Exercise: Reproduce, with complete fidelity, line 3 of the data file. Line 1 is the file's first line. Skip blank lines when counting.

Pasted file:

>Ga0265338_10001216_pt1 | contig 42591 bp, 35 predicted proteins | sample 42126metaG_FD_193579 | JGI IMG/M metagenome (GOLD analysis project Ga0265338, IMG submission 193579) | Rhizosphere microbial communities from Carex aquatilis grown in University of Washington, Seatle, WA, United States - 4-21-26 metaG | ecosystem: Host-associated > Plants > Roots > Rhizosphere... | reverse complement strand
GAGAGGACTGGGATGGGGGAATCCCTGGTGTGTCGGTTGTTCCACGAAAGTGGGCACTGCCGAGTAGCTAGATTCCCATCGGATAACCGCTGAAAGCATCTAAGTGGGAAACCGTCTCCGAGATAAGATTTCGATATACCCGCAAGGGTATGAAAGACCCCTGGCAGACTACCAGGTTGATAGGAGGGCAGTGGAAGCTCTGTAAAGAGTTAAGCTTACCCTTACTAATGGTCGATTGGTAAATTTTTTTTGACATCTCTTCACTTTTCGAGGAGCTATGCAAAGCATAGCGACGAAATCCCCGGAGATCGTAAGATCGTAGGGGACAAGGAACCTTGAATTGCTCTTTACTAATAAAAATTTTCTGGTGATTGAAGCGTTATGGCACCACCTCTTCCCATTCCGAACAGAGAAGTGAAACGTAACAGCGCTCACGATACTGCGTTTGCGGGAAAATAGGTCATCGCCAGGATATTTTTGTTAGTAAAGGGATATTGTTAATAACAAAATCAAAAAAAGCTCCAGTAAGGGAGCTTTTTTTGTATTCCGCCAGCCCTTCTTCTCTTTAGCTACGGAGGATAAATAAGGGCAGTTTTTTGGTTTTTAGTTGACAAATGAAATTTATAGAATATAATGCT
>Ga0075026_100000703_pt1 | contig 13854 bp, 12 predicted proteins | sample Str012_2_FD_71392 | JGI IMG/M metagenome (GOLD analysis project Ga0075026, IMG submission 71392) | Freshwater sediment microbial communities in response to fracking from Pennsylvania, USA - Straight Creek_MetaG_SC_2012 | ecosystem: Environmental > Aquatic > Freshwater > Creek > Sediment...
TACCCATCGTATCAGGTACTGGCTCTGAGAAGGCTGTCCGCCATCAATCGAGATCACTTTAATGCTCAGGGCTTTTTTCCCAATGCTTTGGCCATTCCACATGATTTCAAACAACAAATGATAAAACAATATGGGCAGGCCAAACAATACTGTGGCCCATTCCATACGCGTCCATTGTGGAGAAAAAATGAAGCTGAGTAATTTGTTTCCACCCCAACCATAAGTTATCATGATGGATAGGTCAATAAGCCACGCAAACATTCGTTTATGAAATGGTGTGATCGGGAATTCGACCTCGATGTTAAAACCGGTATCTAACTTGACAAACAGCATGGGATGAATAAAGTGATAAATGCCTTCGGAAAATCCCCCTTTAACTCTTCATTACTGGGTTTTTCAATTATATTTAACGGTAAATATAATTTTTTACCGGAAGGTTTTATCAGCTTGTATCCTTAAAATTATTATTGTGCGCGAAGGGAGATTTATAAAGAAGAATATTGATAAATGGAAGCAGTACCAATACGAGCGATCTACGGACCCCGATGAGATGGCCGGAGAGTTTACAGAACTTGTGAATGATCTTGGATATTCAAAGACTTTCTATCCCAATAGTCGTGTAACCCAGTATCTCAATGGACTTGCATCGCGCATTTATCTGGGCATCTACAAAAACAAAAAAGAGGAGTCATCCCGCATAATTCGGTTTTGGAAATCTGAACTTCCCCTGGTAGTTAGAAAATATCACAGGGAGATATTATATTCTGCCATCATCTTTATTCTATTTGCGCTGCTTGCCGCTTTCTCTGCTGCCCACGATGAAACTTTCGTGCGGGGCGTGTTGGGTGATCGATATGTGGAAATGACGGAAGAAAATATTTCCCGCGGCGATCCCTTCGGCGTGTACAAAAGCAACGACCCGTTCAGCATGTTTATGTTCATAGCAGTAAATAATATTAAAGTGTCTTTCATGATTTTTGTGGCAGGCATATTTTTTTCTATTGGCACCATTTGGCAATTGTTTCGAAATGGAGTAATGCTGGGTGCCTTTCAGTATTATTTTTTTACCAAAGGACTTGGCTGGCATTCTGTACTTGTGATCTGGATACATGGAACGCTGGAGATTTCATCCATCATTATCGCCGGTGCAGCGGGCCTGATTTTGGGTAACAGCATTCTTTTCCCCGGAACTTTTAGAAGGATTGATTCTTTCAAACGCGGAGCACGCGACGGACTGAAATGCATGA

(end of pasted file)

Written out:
>Ga0075026_100000703_pt1 | contig 13854 bp, 12 predicted proteins | sample Str012_2_FD_71392 | JGI IMG/M metagenome (GOLD analysis project Ga0075026, IMG submission 71392) | Freshwater sediment microbial communities in response to fracking from Pennsylvania, USA - Straight Creek_MetaG_SC_2012 | ecosystem: Environmental > Aquatic > Freshwater > Creek > Sediment...